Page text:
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Improves lottery luck for those waiting longest

Photo(s) by Luke Thomas

By Pat Murphy

November 30, 2005

Odds for winning San Francisco's condominium conversion lottery may soon improve for 100 of the 1512 property owners who have applied, through unanimous recommendation yesterday by the city's Land Use Committee.

The legislation sponsored by Supervisor Bevan Dufty would guarantee approval to those applicants who have waited the longest number of years without winning, if their total number is 100 or less.

Under legislation in place since former Mayor Dianne Feinstein's administration, only 200 condominium conversions are granted annually. It was enacted to slow the loss of rental stock. At that time, the number of conversion requests was roughly equal to the 200 cap.

Over the years, applicant numbers grew to frustrating result that many applicants who waited years without winning were seeing first time applicants win by luck of the draw.

If the Dufty ordinance is approved by the full Board of Supervisors, it will be the second attempt in lottery history to redress indifference of blind luck.

The first effort was in 1994, sponsored by then Supervisor Carole Migden.

This current law breaks the drawing into two groups of 100 each - with the first 100 winners drawn from a pool of applicants who lost three previous years. If those senior applicants are more than 100, those not chosen for inclusion become the first included in a final drawing for the remaining 100 openings. Newer applicants fill out remainder, if any, of the second 100 slots.

Additionally, the current Migden law attempted to balance fairness by giving each loser one ticket for each lottery they lost up to a total of five tickets.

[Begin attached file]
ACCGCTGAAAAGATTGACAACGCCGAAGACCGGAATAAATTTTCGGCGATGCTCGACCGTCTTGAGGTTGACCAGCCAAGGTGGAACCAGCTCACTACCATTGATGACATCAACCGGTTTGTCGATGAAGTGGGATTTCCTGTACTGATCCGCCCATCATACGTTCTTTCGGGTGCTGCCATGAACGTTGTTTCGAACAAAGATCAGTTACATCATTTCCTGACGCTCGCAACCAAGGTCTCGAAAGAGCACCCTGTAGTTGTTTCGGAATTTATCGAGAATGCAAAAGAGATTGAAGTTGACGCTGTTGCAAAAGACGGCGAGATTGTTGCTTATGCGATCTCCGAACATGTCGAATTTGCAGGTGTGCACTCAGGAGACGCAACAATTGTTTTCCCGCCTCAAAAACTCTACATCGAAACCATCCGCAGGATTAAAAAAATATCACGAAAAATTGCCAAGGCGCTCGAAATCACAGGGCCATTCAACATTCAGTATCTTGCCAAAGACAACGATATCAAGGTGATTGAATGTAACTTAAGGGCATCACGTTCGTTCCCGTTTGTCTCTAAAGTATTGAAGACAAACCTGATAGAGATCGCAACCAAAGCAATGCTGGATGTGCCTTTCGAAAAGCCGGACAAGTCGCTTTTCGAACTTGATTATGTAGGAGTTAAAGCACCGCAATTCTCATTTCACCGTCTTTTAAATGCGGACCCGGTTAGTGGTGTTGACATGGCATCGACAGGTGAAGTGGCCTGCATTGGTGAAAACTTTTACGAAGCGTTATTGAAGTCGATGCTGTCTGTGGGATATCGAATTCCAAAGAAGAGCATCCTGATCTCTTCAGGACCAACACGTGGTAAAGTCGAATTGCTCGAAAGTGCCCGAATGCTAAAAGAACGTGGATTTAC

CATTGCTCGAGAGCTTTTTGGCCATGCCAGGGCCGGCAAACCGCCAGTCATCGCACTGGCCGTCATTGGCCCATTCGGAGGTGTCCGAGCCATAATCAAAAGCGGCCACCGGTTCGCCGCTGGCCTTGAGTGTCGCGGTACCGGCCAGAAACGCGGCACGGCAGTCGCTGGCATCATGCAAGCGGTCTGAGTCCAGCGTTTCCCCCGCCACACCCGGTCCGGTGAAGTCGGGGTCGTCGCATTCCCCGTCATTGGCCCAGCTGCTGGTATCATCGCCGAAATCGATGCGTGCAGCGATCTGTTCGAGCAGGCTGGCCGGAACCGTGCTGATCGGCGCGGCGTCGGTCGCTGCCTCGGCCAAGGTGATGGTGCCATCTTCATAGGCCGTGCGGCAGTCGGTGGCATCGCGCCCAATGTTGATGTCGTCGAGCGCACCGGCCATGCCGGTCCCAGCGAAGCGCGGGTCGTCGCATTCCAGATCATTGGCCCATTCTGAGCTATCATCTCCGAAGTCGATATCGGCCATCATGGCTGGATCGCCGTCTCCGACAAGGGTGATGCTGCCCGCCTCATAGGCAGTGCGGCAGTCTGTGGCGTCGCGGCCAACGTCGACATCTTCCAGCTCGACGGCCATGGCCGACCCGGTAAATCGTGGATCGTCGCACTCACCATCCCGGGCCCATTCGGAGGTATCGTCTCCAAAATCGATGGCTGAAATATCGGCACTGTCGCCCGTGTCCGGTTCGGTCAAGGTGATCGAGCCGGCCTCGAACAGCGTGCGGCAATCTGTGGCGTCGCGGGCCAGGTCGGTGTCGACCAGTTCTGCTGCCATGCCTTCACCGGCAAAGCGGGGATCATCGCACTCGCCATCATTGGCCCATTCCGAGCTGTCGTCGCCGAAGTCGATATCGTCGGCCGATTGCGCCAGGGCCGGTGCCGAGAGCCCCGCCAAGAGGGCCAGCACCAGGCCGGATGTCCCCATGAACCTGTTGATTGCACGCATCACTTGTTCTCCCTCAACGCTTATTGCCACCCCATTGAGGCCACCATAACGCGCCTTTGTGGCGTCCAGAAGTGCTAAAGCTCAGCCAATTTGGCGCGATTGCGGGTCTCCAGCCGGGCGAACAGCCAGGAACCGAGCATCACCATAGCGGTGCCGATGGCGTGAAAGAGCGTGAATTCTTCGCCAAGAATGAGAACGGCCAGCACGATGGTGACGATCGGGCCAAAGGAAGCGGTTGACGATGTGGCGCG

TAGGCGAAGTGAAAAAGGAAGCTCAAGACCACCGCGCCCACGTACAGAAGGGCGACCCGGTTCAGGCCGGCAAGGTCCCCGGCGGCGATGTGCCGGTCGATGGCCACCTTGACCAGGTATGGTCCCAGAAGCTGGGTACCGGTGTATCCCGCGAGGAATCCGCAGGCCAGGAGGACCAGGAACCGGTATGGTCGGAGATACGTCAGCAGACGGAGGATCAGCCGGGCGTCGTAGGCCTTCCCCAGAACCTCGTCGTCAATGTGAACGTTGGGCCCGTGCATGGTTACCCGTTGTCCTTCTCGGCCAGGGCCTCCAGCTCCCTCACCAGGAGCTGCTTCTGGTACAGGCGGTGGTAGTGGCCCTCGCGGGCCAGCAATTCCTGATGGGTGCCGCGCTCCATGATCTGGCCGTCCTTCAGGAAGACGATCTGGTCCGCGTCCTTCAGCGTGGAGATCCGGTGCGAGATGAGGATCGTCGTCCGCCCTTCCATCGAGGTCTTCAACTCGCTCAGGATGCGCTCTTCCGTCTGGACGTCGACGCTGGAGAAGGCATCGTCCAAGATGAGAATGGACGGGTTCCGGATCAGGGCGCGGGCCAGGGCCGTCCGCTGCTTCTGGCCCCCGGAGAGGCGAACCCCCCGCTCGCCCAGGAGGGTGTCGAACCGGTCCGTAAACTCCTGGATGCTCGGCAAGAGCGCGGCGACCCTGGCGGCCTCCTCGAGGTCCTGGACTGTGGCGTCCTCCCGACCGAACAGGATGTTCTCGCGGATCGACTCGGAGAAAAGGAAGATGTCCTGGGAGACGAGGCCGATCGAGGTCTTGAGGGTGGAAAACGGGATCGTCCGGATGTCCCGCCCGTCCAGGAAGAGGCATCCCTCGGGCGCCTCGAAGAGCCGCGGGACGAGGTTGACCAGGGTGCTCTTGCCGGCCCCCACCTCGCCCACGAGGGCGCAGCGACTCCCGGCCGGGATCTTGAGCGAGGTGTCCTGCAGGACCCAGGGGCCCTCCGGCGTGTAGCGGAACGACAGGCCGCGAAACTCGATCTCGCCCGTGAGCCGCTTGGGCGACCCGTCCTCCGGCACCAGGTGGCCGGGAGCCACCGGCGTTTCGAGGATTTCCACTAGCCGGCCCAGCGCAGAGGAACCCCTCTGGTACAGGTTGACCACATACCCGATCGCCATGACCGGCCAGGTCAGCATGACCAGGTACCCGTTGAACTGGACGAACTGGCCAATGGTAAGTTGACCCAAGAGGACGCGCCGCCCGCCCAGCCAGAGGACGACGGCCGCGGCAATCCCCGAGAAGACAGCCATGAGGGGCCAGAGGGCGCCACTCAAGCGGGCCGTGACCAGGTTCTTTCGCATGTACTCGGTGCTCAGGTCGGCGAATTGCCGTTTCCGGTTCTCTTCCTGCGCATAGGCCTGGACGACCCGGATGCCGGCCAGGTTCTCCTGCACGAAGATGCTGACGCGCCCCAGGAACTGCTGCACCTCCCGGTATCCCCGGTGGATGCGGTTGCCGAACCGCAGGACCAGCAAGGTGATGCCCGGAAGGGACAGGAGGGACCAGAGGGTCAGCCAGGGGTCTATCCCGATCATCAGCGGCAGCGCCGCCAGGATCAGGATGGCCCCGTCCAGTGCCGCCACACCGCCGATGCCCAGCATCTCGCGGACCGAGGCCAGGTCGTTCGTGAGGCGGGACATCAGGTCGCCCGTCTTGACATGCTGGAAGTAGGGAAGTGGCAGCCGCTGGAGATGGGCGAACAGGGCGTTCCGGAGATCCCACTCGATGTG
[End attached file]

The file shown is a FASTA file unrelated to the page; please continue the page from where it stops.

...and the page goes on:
In 1994, Migden explained rationale for boosting luck of senior applicants.

"This legislation is designed to assist owner-occupants who have repeatedly been unsuccessful in the condo conversion lottery," said Migden.

"It will provide for splitting the current lottery into two groups - those who have tried before and those who have not - and will give participants one ticket for every year (up to five) in which they have tried but been unsuccessfully in the lottery."

However, that legislation did not lift the 200 cap on annual conversions, despite applications having soared.

"The proposed legislation will not change the amount of condominium conversion units allowed annually or ease the rules for condominium conversions," Migden noted.

By contrast, the Dufty proposal still requires participants in the first drawing to have lost for three years -- but breaks that group into additional classes based on total number of losing years.

And it denies lottery participation to owners who issued certain evictions to elderly, disabled, or catastrophically ill tenants since July 1, 2000. Dufty legislation does not lift the 200 cap.

Tenants rights advocates, led by Tenants Union director Ted Gullicksen, first opposed the measure until an amendment by Supervisor Jake McGoldrick protecting vulnerable tenants was adopted.

Another successful McGoldrick amendment moved effective date back to one month before elderly tenant Lola McKay was evicted under the California Ellis Act in February 1999.

McKay, evicted in her mid-80s and now deceased, became a cause celebre for opponents to the Ellis Act which permits evictions for owner move-in.

Committee members were pleased by the successful compromise.

"I'm pleased to support these amendments," stated McGoldrick, who noted he may develop a further amendment including families with school age children as a protected class.

"We are stewards of the earth…we've got a lot of work to do in the next year," McGoldrick explained.

Dufty thanked tenant advocates for developing renter protections.

"I support the amendment, and I appreciate the tenant advocates bringing forward the significant date of January 1, 1999," said Dufty.

"There is a way to find balance in this small geographically restrained city…and I am grateful that Supervisor McGoldrick has given us the vehicle…for fairness of the lottery."

Maxwell lauded cooperation in shaping new legislation.

"I want to thank all of you who have been here, and have been really, really committed to the issue - but you've done it in a very fair, and I want to say in a great, way," Maxwell acknowledged.

"I remember a time when we had a lot of hostility, and that certainly has not shown itself today.

Tickets for the 2006 lottery went on sale for $150 per building on November 28, with sales terminating at 4:45 p.m. January 26, 2005.

New ticket purchasers for the 2006 lottery will add to the 1512 applicants now waiting.




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